Wednesday, October 26, 2011
When I was 8-years old, I attended my first hockey game at Memorial Auditorium in Buffalo. The Sabres beat Quebec 9-to-5. My brother Jim brought a bag of Bit-O-Honey candy as a snack. This marks the last time I have eaten a Bit-O-Honey candy.
They still sell Bit-O-Honey candy, so people must be eating it, but I fear that most of these people will soon be dead; not because Bit-O-Honey is poisonous but because the people who buy and eat Bit-O-Honey's are usually upwards of 90.
The market for Bit-O-Honey has to be shrinking. We may be approaching the extinction of the Bit-O-Honey.
I guess that could change. Maybe some teenage dreamboat will get caught munching Bit-O-Honey in his tour camper and all of the kids will suddenly crave lightly-sweetened chunks of glue. Isn't that how these things work?
I was on the Bit-O-Honey wikipedia page earlier. It took awhile to load because so many people across the globe were also visiting that same page. Apparently, Bit-O-Honey was originally a giant bar of toffee, not intended to be sold in bite-sized pieces. The regression is obvious. There's nowhere else to go for the Bit-O-Honey franchise.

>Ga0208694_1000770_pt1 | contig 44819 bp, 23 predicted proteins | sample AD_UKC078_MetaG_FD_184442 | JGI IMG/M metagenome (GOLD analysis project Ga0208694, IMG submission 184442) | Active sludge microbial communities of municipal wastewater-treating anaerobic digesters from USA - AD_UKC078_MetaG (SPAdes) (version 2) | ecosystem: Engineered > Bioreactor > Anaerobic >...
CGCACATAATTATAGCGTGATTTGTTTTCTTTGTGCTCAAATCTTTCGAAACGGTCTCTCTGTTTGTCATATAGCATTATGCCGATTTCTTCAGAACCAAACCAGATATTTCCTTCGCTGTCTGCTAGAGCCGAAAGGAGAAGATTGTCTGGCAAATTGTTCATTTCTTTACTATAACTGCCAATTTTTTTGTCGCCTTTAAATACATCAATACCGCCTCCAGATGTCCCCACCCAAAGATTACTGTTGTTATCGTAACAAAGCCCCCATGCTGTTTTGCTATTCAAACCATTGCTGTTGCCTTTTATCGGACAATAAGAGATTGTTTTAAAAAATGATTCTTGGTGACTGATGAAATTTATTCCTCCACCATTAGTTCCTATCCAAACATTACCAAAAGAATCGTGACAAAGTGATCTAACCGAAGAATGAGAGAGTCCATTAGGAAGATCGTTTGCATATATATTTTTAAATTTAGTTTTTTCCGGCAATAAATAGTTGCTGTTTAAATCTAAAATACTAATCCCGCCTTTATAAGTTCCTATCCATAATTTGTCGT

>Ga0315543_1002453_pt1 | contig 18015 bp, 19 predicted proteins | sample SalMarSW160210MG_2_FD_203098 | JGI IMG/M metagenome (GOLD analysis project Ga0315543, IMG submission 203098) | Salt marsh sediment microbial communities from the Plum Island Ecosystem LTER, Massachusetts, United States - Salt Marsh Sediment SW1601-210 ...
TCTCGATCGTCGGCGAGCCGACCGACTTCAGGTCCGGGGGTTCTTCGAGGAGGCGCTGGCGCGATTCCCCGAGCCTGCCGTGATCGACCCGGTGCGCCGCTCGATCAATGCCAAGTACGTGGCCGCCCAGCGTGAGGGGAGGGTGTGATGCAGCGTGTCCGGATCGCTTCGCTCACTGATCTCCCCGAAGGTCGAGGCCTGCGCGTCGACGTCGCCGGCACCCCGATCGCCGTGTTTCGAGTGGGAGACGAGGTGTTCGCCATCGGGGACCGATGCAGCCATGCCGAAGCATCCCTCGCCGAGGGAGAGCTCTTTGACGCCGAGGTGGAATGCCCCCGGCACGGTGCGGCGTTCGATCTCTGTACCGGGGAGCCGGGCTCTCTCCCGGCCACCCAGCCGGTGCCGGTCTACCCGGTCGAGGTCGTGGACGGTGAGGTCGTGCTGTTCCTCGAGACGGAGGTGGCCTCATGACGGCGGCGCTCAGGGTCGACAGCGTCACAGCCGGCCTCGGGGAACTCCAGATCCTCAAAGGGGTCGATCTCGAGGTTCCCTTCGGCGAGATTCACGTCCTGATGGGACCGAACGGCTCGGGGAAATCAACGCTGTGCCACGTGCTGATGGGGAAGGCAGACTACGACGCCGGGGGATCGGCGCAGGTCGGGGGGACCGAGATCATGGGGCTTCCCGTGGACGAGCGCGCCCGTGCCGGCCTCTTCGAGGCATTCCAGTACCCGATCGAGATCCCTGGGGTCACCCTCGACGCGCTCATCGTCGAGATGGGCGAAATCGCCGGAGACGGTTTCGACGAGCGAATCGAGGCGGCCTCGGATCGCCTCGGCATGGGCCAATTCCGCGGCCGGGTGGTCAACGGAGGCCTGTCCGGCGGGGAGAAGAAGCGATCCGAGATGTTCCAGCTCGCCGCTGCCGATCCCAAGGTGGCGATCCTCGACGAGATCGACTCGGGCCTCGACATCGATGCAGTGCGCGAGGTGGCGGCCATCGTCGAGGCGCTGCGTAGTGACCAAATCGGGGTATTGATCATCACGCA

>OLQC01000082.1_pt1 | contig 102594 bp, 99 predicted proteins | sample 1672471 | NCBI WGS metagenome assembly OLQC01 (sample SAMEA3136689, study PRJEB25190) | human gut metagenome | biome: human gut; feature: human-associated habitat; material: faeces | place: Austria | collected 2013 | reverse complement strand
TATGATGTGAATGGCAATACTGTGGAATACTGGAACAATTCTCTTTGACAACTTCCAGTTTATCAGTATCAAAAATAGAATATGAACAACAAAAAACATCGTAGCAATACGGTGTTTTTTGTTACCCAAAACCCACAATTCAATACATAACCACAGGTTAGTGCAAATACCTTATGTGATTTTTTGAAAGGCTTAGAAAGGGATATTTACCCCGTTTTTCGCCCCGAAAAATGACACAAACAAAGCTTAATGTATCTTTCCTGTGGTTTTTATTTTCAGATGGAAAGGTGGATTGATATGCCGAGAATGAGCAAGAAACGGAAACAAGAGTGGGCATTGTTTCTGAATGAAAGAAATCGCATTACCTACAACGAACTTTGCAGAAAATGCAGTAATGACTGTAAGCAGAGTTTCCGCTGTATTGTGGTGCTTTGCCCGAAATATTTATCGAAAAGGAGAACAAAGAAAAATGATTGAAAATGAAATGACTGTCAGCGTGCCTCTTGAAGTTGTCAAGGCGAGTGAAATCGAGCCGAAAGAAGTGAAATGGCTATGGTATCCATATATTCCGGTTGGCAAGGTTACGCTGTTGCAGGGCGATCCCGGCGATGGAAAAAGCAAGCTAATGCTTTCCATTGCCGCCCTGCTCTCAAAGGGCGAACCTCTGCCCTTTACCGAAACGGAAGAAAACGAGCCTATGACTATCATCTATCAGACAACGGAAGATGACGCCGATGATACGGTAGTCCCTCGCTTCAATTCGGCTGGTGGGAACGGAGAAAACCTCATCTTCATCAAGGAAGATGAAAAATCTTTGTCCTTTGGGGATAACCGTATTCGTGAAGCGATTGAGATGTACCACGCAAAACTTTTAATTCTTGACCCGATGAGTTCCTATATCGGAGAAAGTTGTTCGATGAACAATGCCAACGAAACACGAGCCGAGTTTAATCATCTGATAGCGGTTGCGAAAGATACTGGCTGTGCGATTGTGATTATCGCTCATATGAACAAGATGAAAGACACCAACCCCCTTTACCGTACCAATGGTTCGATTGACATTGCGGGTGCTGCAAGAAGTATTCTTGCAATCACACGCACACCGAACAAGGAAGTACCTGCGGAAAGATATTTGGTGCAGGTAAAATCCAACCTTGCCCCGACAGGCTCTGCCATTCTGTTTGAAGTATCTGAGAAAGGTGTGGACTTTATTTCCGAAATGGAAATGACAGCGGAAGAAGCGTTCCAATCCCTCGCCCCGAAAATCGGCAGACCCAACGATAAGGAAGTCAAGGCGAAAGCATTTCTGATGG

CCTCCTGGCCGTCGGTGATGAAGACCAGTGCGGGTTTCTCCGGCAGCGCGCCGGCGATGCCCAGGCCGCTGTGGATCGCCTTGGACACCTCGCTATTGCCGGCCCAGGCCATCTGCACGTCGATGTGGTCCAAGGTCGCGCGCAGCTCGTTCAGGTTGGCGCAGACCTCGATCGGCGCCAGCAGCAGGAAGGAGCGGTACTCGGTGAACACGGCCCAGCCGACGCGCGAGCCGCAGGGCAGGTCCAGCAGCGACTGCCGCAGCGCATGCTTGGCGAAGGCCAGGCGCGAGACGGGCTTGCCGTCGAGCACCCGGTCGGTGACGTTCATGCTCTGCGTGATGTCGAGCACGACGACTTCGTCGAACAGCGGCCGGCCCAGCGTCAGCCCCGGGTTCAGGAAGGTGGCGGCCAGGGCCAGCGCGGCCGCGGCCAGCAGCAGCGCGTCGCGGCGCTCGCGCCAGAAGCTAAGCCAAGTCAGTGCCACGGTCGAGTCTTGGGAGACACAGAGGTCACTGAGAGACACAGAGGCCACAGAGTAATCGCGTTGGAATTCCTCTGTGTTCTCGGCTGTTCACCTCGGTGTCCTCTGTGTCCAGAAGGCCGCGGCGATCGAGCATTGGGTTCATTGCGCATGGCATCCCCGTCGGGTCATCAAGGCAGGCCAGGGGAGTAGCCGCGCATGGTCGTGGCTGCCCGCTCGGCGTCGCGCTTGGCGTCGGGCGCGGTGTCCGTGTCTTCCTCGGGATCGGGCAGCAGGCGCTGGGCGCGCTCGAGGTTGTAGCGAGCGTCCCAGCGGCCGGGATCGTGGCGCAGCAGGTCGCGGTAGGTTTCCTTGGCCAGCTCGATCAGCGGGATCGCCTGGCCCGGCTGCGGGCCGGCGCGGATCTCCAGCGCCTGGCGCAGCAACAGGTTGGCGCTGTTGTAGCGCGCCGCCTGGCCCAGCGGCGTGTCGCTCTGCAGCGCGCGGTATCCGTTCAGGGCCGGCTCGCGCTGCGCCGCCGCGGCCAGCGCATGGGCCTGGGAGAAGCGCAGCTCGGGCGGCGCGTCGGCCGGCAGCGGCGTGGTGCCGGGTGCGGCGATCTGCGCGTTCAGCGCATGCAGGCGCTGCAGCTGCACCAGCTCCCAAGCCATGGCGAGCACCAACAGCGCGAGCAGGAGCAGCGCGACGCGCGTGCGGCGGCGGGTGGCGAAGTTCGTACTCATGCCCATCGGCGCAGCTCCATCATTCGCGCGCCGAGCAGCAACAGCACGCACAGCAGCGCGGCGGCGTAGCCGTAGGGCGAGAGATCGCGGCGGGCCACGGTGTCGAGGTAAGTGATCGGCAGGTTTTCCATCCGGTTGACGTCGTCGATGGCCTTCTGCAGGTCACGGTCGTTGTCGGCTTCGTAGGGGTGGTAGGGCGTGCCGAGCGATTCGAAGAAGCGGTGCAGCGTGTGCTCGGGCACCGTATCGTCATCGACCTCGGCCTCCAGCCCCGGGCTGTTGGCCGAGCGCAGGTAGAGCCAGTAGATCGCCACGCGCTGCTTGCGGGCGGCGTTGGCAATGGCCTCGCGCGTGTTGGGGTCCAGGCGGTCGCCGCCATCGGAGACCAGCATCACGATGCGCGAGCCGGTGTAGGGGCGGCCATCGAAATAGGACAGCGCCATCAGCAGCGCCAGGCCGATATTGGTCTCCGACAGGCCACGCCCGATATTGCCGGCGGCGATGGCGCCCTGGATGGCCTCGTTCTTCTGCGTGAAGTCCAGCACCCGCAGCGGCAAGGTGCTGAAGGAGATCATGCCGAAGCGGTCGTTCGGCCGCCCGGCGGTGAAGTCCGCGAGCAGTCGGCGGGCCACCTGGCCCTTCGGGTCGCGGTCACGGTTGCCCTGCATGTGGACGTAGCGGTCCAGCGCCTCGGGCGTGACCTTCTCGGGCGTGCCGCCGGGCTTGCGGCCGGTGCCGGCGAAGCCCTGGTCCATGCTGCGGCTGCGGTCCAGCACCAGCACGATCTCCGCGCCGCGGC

Bit-O-Honey is a terrible name. Who names a product after it's 8th most abundant ingredient? They didn't name 'Count Chocula', 'Count Salt-ula'!
On the back of a bag of Bit-O-Honey, 'Honey' is listed, ahead of 'Salt' and 'Dried Egg Whites'. I'm guessing 'Bit-O-Dried Egg Whites' wouldn't have sold as well.
While on the wikipedia page for Count Chocula, I found this gem:
"Franken Berry was very popular when first introduced possibly because the initial batches of the cereal used a dye that didn't break down in the body, causing many children's feces to be bright pink, a symptom sometimes referred to as "Frankenberry Stool."
If you need me, I'll be at the store buying Frankenberry. I'm told they still sell it at the Walmart on Transit.